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The response of Japanese wives’ labor supply to husbands’ job loss


This paper examines how Japanese wives react to their husbands’ involuntary job loss and tests the existence of complementarity of a wife’s labor supply to her husband’s. Utilizing panel data on Japanese households from 1993 to 2004, we found that wives’ labor supply is stimulated when husbands suffer involuntary job loss. The detailed statistics show that not only do working wives raise their labor hours but also nonworking wives begin to participate in the labor market. The added worker effect is evident during the period of job insecurity in Japan following the mid-1990s.

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  1. Exceptionally, Low (2005) and Pijoan-Mas (2006) describe an individual’s life-cycle labor supply behavior with precautionary motive, and shows that one can change labor supply flexibly in response to his/her uncertainty as well as wages. Attanasio et al. (2005) simulate the changes in consumption, savings and wives’ labor supply in relation to income uncertainty, and find that female labor supply is responsive to idiosyncratic shocks especially in those households with borrowing constraints.

  2. If we also take home production into consideration, the wife’s reservation wage for labor supply could fall according to the husband’s unemployment and his increased time for home production. The realization of the wife’s lower reservation wage raises her labor supply in the market.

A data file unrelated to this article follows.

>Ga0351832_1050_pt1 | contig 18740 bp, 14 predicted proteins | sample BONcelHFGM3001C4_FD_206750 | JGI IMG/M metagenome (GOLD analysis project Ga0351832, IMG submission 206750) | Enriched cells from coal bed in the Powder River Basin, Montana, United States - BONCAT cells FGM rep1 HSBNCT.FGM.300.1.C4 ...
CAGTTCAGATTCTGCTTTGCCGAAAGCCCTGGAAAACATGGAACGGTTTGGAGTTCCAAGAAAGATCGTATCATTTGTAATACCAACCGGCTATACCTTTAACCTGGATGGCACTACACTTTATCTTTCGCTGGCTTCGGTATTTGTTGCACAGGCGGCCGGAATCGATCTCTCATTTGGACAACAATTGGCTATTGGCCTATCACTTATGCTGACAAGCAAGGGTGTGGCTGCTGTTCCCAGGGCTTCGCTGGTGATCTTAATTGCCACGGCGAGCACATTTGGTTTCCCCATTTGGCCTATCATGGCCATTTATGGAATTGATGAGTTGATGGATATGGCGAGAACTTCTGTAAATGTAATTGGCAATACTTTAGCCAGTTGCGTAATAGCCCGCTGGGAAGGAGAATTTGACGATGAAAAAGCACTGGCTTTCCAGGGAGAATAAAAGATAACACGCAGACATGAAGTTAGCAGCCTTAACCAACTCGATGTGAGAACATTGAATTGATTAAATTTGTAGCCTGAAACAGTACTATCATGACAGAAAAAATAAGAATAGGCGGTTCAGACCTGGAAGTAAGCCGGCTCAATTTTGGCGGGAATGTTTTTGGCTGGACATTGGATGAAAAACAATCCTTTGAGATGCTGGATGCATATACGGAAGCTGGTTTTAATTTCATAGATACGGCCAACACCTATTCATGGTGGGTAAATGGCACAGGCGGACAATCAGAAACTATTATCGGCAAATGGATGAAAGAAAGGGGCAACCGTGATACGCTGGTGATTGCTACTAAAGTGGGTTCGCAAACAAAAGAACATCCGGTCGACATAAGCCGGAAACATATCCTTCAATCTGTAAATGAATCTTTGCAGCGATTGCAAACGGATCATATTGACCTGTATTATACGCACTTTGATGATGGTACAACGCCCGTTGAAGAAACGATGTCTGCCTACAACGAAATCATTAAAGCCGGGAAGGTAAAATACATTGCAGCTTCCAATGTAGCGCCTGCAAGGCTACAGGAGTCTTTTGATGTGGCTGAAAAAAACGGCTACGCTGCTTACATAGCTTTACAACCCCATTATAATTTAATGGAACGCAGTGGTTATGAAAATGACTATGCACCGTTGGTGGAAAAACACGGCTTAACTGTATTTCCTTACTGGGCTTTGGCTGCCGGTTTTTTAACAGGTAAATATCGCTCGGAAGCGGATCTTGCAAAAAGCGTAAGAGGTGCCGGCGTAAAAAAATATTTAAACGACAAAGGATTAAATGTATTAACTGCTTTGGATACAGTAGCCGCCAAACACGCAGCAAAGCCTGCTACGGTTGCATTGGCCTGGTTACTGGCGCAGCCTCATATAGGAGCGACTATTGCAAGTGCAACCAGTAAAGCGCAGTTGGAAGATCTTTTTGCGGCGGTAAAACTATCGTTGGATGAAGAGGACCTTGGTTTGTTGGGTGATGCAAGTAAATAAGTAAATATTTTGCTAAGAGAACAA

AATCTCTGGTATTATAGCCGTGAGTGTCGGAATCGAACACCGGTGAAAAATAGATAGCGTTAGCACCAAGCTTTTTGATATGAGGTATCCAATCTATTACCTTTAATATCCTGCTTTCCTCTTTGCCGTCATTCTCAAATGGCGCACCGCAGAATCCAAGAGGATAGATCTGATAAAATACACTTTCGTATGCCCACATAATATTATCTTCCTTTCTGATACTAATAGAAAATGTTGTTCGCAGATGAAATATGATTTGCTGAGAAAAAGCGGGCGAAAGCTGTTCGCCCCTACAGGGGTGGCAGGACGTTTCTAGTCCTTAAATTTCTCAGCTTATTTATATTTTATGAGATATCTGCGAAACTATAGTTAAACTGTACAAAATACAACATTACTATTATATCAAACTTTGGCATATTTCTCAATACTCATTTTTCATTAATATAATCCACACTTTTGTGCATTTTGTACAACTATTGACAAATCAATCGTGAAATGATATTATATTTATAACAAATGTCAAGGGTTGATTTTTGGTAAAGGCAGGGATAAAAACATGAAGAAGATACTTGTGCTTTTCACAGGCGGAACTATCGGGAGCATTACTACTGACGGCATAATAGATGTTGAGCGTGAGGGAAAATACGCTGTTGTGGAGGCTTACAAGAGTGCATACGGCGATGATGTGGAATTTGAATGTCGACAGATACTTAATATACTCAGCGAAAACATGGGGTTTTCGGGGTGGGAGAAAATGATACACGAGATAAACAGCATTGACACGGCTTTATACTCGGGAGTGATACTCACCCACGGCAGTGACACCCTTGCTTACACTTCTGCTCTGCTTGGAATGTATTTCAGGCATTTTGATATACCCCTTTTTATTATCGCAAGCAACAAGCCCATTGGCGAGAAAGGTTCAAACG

3. Unless consumption and the wife’s leisure are additively separable in the utility function, changes in a wife’s leisure are influenced by the substitutability or complementarity between her leisure and consumption. We assume an additive separability and do not treat households’ simultaneous decisions on consumption and leisure explicitly. As mentioned later, we cannot find any significant effect of consumption changes on wives’ leisure changes, even if we include consumption changes as an explanatory variable. Further consideration of simultaneous decisions between consumption and leisure remains for future research.

  4. We attempted to analyze the levels (length) of wives’ labor hours and found the same implication for the existence of the AWE as shown in the present paper.

  5. Wives’ labor hours actually have negative time dependencies in our sample.

  6. In order to control for differences in risks surrounding households, we estimated the model including income or consumption variances over the past 4 years within a household. Inclusion of them does not alter the implications of the following results at all. We also controlled for consumption changes as an endogenous explanatory variable, and the coefficient on consumption changes was not statistically significant while the exogeneity was accepted.

  7. The young sample may not be representative of the entire society. However, we cannot conclude this sample makes our empirical results on the AWE either overestimated or underestimated. It underestimates the AWE because older wives do not have a time constraint associated with child rearing, meaning that they can add labor supply more flexibly, while it overestimates the AWE because females in older generations have a tendency not to participate in the labor market.

  8. We do not divide a year into shorter time periods, since it decreases the number of households who experienced the husband’s unexpected job loss. We also do not utilize the information on unemployed periods, because the estimation results using such a small sample may be seriously affected by the existence of outliers. Our estimated sample, which does not make use of unemployed periods, includes households facing both temporary and long-lasting unemployment shocks. Thus, we cannot discuss the differential in the AWE between seriousness of husband’s job loss depending on his unemployment period.